Soon thereafter, Sutter entered into an agreement with the Indians to lease the land. News of the gold discovery was already leaving the confines of the mill by his employees, but Sutter himself further spread the news when he sought validation of his samples and his lease with the Indians when he wrote to the military governor at Monterey, Richard B. Mason, and sent him a six ounce sample of gold.

Reports of the gold discovery made two newspapers with little fanfare. The gold rush did not begin in earnest until Mormon elder Samuel Brannan realized the importance of the discovery when people began to offer gold dust as payment at his store in Sutter's Fort in March of 1848. Brennan began to accumulate supplies that he thought prospectors would need, and finally, on May 12, he traveled to San Francisco and loudly began proclaiming the discovery: "Gold! Gold! Gold from the American River!" With Brennan's proclamation, the gold rush began in earnest.

Once news of the gold discovery got out, people came to Sutter's Mill in droves. To Marshall's dismay, the mill was never completed, and Marshall was forced from his land by stronger, more aggressive miners. Ironically,. neither Marshall nor Sutter ever profited from gold mining during the gold rush.

Marshall died in Kelsey, California, on August 10, 1885. In 1886, the Native Sons of the Golden West Placerville Parlor #9 decided to build a monument for the man whose discovery altered the course of California's history. The bronze statue was erected in 1890, and on October 8, 2010, the statue was re-dedicated in honor of Marshall's 200th birthday by the Georgetown Parlor #91 of the Native Sons of the Golden West.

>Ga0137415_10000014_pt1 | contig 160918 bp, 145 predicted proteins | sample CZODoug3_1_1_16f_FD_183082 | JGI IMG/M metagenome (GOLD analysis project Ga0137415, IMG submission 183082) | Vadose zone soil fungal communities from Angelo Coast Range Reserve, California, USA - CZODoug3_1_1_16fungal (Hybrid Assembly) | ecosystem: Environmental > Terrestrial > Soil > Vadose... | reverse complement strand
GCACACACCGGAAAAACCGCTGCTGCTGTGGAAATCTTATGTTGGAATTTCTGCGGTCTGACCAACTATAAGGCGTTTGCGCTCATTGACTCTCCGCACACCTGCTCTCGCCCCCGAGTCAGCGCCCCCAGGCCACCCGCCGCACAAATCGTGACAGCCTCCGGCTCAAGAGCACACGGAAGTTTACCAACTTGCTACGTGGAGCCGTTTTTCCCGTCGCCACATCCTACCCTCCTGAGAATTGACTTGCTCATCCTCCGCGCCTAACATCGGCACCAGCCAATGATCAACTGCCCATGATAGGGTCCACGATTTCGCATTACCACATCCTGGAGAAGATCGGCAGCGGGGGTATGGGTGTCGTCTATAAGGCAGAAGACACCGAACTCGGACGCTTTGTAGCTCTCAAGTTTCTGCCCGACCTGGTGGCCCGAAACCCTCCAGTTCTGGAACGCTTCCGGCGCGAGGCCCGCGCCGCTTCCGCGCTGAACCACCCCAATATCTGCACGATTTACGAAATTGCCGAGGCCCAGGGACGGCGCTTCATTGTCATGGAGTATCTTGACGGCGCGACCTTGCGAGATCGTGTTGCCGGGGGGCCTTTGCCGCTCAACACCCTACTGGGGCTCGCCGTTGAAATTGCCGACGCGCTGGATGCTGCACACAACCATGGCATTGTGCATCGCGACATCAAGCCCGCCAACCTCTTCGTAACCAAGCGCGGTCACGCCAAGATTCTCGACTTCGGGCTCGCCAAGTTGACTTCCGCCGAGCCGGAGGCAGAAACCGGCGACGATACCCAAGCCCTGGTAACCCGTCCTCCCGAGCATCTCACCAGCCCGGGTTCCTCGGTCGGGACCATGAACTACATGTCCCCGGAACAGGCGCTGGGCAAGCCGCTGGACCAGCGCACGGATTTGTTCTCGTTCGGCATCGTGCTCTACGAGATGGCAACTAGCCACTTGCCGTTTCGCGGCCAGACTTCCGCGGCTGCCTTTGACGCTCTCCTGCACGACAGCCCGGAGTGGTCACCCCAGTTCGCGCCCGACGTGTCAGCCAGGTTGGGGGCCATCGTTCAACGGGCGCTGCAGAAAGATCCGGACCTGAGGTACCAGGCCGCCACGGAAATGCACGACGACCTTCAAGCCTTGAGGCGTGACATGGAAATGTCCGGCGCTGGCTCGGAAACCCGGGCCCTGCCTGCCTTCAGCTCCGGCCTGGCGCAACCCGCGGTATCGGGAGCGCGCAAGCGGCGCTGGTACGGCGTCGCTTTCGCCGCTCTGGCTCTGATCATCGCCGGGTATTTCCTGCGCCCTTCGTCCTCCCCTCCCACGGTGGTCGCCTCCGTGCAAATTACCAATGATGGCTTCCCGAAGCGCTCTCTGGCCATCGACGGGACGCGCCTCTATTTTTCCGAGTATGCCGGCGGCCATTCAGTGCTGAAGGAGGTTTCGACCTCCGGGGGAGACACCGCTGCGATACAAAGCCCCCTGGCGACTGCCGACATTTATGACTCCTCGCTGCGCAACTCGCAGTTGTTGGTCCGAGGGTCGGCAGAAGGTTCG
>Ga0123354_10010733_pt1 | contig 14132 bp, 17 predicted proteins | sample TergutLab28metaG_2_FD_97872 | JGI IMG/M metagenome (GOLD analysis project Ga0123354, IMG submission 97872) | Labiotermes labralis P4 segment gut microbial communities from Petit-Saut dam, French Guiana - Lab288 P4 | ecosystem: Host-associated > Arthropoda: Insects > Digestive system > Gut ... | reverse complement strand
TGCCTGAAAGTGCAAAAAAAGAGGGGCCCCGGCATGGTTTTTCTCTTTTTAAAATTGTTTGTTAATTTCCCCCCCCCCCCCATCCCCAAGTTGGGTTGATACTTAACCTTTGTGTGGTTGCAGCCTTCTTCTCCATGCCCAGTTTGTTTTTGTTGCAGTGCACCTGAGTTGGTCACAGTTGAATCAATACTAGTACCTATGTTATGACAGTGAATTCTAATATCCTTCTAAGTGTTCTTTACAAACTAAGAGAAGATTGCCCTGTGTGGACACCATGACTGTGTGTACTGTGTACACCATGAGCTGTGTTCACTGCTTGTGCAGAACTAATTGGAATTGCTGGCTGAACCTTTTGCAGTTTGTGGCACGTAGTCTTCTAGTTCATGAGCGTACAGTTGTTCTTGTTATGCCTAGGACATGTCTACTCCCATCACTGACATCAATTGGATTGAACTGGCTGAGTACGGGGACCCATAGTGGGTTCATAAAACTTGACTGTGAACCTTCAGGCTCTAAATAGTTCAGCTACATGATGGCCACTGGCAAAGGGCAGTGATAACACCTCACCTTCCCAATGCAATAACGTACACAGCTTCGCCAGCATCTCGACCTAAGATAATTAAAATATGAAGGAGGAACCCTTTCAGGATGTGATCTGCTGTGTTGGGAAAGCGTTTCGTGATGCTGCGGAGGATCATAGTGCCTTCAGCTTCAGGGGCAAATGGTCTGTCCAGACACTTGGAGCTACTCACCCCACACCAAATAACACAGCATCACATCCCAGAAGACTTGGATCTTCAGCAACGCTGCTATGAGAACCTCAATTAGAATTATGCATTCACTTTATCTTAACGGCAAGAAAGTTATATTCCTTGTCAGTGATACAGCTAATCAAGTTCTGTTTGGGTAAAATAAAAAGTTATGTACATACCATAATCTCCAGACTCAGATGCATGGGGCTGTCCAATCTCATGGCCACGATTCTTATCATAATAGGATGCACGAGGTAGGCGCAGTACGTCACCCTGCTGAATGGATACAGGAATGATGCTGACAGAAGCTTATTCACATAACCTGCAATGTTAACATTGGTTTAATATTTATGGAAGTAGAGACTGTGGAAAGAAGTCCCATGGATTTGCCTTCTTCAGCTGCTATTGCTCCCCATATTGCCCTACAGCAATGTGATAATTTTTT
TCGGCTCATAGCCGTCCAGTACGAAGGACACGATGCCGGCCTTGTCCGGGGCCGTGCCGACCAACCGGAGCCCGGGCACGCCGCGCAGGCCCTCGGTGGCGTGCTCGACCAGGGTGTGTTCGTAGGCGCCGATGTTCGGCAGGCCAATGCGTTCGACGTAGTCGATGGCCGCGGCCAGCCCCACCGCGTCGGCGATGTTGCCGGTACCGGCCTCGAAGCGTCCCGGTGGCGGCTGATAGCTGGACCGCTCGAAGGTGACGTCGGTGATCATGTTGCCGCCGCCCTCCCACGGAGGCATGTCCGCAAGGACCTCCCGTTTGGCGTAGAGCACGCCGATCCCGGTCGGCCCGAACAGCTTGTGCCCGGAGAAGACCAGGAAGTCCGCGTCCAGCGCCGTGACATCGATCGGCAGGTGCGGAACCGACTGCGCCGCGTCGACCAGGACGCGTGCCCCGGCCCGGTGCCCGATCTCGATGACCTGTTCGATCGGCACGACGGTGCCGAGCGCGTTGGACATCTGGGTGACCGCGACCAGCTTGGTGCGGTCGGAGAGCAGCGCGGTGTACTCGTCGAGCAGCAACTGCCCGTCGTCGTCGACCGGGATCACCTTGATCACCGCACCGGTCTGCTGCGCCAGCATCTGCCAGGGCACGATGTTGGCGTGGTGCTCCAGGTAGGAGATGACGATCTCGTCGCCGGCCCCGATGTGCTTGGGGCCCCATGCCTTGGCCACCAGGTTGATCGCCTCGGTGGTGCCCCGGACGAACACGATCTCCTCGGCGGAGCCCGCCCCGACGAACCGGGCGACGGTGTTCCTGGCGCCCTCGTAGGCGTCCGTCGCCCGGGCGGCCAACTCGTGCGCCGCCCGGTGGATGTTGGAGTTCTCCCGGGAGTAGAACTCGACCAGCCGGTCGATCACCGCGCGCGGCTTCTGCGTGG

The gold rush forever changed the history of California. Thousands of people from all over the world flocked to the Sierra Nevada's in search of gold. The state's population rapidly grew: in 1848, the population of California (excluding Indians) was less than 15,000. By 1852, just four years later, that number had ballooned to 223,856 people. In 1848 alone, $10 million in gold was produced by 6000. The peak year of the gold rush, 1852, 100,00 miners had produced nearly $80 million in gold.

The statue is located at the Marshall Gold Discovery State Historic Park in Coloma at the end of Highway 153 (the state's shortest highway) off of Highway 49.

El Dorado County

Stretching from oak-studded foothills and the shores of Folsom Lake to the western shore of Lake Tahoe, El Dorado County is probably best known for the 1848 gold discovery at Coloma. “Old Hangtown” sprang up during the Gold Rush and was later renamed Placerville. The county name comes from the mythical land rich in gold sought by Spanish explorers. The first inhabitants of El Dorado County were the Maidu and Miwok Indians, followed by miners attracted to the area by the Gold Rush.

El Dorado County was one of the original counties in California. The Pony Express Trail ran through the county approximately where Highway 50 is today, from April 3, 1860 to October 26, 1861. The first county seat was Coloma, and it was superseded by Placerville for this position in 1857. El Dorado means “the gilded one” in Spanish; a fitting name considering the mines in El Dorado County produced millions of dollars of gold.

Time Period Represented